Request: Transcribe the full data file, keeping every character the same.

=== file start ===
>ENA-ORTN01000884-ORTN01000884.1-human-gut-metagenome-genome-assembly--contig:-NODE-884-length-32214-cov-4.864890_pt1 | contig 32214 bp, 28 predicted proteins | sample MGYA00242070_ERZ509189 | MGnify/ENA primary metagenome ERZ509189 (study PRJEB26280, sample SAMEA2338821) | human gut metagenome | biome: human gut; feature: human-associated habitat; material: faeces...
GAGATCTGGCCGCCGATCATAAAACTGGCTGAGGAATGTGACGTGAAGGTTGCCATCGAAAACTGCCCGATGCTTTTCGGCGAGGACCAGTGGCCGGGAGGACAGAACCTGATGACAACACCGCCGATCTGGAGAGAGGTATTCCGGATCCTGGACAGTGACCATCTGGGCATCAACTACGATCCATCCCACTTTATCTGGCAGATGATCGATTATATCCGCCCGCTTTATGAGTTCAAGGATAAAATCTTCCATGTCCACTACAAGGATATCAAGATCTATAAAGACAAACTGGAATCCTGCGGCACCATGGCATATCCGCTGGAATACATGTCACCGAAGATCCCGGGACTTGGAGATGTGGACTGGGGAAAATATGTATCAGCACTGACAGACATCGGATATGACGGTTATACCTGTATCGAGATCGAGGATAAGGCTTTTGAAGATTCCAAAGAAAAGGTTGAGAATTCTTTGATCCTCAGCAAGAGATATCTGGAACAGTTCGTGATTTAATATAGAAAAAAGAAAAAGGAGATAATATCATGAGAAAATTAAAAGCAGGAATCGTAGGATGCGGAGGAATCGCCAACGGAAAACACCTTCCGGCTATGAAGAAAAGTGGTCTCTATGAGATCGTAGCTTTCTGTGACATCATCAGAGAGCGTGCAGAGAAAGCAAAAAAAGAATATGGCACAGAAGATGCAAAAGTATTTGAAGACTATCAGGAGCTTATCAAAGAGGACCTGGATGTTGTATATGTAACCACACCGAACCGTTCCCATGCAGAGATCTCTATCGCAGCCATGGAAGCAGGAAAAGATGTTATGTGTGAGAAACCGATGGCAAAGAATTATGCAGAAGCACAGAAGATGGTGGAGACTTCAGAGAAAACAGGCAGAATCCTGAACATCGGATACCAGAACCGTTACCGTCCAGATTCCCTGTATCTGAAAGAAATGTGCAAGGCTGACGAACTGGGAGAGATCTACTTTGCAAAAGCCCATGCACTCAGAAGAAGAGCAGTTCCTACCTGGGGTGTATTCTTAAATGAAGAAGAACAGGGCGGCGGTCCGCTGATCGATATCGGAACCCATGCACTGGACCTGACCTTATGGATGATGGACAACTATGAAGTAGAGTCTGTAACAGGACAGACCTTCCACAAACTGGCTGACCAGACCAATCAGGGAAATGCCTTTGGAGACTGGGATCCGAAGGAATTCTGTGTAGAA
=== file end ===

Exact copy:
>ENA-ORTN01000884-ORTN01000884.1-human-gut-metagenome-genome-assembly--contig:-NODE-884-length-32214-cov-4.864890_pt1 | contig 32214 bp, 28 predicted proteins | sample MGYA00242070_ERZ509189 | MGnify/ENA primary metagenome ERZ509189 (study PRJEB26280, sample SAMEA2338821) | human gut metagenome | biome: human gut; feature: human-associated habitat; material: faeces...
GAGATCTGGCCGCCGATCATAAAACTGGCTGAGGAATGTGACGTGAAGGTTGCCATCGAAAACTGCCCGATGCTTTTCGGCGAGGACCAGTGGCCGGGAGGACAGAACCTGATGACAACACCGCCGATCTGGAGAGAGGTATTCCGGATCCTGGACAGTGACCATCTGGGCATCAACTACGATCCATCCCACTTTATCTGGCAGATGATCGATTATATCCGCCCGCTTTATGAGTTCAAGGATAAAATCTTCCATGTCCACTACAAGGATATCAAGATCTATAAAGACAAACTGGAATCCTGCGGCACCATGGCATATCCGCTGGAATACATGTCACCGAAGATCCCGGGACTTGGAGATGTGGACTGGGGAAAATATGTATCAGCACTGACAGACATCGGATATGACGGTTATACCTGTATCGAGATCGAGGATAAGGCTTTTGAAGATTCCAAAGAAAAGGTTGAGAATTCTTTGATCCTCAGCAAGAGATATCTGGAACAGTTCGTGATTTAATATAGAAAAAAGAAAAAGGAGATAATATCATGAGAAAATTAAAAGCAGGAATCGTAGGATGCGGAGGAATCGCCAACGGAAAACACCTTCCGGCTATGAAGAAAAGTGGTCTCTATGAGATCGTAGCTTTCTGTGACATCATCAGAGAGCGTGCAGAGAAAGCAAAAAAAGAATATGGCACAGAAGATGCAAAAGTATTTGAAGACTATCAGGAGCTTATCAAAGAGGACCTGGATGTTGTATATGTAACCACACCGAACCGTTCCCATGCAGAGATCTCTATCGCAGCCATGGAAGCAGGAAAAGATGTTATGTGTGAGAAACCGATGGCAAAGAATTATGCAGAAGCACAGAAGATGGTGGAGACTTCAGAGAAAACAGGCAGAATCCTGAACATCGGATACCAGAACCGTTACCGTCCAGATTCCCTGTATCTGAAAGAAATGTGCAAGGCTGACGAACTGGGAGAGATCTACTTTGCAAAAGCCCATGCACTCAGAAGAAGAGCAGTTCCTACCTGGGGTGTATTCTTAAATGAAGAAGAACAGGGCGGCGGTCCGCTGATCGATATCGGAACCCATGCACTGGACCTGACCTTATGGATGATGGACAACTATGAAGTAGAGTCTGTAACAGGACAGACCTTCCACAAACTGGCTGACCAGACCAATCAGGGAAATGCCTTTGGAGACTGGGATCCGAAGGAATTCTGTGTAGAA